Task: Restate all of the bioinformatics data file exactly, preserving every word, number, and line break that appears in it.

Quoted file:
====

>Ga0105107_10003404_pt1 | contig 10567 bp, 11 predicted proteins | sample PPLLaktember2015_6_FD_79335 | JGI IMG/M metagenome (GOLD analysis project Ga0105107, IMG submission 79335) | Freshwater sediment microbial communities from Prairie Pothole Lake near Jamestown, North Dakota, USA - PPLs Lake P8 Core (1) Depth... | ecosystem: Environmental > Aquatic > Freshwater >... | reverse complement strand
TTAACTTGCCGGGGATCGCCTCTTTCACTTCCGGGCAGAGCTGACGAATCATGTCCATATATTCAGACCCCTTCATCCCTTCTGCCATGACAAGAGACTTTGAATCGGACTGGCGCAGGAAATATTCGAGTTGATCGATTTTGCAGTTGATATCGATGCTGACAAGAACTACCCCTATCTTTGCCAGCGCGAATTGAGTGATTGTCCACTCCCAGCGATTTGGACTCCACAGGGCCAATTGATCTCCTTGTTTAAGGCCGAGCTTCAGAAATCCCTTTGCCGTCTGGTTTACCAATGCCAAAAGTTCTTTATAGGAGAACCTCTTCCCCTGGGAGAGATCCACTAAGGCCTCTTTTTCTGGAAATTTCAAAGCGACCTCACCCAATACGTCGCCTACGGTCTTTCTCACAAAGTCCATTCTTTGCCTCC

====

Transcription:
>Ga0105107_10003404_pt1 | contig 10567 bp, 11 predicted proteins | sample PPLLaktember2015_6_FD_79335 | JGI IMG/M metagenome (GOLD analysis project Ga0105107, IMG submission 79335) | Freshwater sediment microbial communities from Prairie Pothole Lake near Jamestown, North Dakota, USA - PPLs Lake P8 Core (1) Depth... | ecosystem: Environmental > Aquatic > Freshwater >... | reverse complement strand
TTAACTTGCCGGGGATCGCCTCTTTCACTTCCGGGCAGAGCTGACGAATCATGTCCATATATTCAGACCCCTTCATCCCTTCTGCCATGACAAGAGACTTTGAATCGGACTGGCGCAGGAAATATTCGAGTTGATCGATTTTGCAGTTGATATCGATGCTGACAAGAACTACCCCTATCTTTGCCAGCGCGAATTGAGTGATTGTCCACTCCCAGCGATTTGGACTCCACAGGGCCAATTGATCTCCTTGTTTAAGGCCGAGCTTCAGAAATCCCTTTGCCGTCTGGTTTACCAATGCCAAAAGTTCTTTATAGGAGAACCTCTTCCCCTGGGAGAGATCCACTAAGGCCTCTTTTTCTGGAAATTTCAAAGCGACCTCACCCAATACGTCGCCTACGGTCTTTCTCACAAAGTCCATTCTTTGCCTCC